In the end, it was Flynn himself who solved the mystery. The effect, he argued, is not due to innate changes in our brains, but to how they react to the sort of problems that define the modern world. Flynn gives an example: â€œIf I were to have asked my father, say, ‘What do a dog and a rabbit have in common?â€™ and then ask the same question today of a bright schoolchild, I would get two answers.â€ His father, like most â€œold-fashionedâ€ people (Flynn is in his eighties, so his father was a product of the 19th century) would look for associations. â€œDogs hunt rabbits,â€ he might have said â€“ which is not wrong, but nor is it the answer to the question.
Today, any schoolchild would give the â€œrightâ€ answer, namely: â€œthey are both animalsâ€ or â€œthey are both mammalsâ€. Flynnâ€™s point is that until recently, this categorising of the world, putting things into boxes â€“ mammals or not-mammals, dollars or pounds, Apples or PCs â€“ was not the way people thought. In this sense IQ, or rather differences in IQ, may not be so much a measure of intelligence as of modernity.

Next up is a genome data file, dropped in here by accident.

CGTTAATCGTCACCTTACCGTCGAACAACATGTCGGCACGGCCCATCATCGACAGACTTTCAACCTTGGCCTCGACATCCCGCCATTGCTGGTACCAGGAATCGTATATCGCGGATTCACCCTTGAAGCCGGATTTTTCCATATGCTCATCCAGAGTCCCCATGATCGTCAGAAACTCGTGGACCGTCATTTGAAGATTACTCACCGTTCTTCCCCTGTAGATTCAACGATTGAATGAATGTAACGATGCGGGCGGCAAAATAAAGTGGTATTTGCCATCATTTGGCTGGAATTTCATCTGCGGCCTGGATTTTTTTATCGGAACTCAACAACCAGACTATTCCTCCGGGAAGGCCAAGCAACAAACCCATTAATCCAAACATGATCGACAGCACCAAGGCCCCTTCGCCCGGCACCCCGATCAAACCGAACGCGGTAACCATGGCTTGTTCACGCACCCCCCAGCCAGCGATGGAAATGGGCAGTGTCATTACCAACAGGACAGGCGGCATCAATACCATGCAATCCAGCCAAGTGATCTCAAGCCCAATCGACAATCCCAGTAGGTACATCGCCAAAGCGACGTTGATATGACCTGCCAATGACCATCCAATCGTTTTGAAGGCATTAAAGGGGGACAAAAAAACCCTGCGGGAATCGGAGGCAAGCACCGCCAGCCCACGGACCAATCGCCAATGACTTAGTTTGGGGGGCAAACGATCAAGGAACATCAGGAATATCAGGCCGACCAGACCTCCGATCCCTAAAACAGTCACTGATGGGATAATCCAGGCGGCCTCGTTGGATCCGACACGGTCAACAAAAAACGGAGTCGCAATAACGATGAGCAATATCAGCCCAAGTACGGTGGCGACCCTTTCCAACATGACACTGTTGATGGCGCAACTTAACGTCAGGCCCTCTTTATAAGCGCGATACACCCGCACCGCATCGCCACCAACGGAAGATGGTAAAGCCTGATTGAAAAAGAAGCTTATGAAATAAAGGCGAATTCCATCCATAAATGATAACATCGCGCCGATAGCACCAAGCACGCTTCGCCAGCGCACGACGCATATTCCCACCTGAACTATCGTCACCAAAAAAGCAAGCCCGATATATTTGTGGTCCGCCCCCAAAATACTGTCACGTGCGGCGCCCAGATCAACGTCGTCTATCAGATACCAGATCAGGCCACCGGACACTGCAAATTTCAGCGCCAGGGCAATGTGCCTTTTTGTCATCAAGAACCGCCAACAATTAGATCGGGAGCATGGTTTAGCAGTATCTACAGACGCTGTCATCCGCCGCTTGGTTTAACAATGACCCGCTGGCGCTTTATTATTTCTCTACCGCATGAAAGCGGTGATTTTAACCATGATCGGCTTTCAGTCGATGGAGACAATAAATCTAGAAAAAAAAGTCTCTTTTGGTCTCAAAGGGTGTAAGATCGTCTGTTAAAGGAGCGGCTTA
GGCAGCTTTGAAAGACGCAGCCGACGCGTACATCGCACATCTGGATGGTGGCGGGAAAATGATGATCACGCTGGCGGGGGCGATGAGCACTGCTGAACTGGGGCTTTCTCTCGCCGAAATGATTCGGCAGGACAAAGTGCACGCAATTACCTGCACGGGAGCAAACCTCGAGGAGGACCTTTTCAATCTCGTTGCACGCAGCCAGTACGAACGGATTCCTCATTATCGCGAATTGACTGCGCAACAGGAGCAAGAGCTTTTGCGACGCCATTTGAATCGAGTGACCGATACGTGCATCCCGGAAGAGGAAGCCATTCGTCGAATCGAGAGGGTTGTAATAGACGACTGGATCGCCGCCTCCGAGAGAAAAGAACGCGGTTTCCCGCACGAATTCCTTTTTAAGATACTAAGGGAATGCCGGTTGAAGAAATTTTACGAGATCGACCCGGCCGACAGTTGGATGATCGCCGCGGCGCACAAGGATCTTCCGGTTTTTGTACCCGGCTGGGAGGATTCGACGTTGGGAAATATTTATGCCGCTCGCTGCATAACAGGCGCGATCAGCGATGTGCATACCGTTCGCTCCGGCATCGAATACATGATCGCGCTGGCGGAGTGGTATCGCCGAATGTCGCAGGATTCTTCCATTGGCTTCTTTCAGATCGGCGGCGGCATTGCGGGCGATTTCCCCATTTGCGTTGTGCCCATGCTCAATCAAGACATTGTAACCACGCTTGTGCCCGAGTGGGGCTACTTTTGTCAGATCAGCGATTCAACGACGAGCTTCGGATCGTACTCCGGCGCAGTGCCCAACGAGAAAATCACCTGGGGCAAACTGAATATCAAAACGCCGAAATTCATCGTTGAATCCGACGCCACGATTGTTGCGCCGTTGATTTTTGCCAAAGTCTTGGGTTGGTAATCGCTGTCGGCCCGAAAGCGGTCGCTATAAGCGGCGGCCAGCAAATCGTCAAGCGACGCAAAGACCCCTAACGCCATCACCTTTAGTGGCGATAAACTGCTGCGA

The above article is informative and well-argued and it is pleasing to note that it appeared in a major British newspaper. On some matters of detail, however, I have to differ.
Flynn’s argument that we have only recently started to categorize is absurd. Every noun in our language stands for a category of things. Categorization is a central human survival strategy. It enables us to make predictions and thus protect our futures to some extent. Even cavemen would have readily detected the difference between a dog and a rabbit, for instance (to use the example above). Their hunting trips would have had little success otherwise. Expecting a rabbit to help you bring down prey would be pretty futile.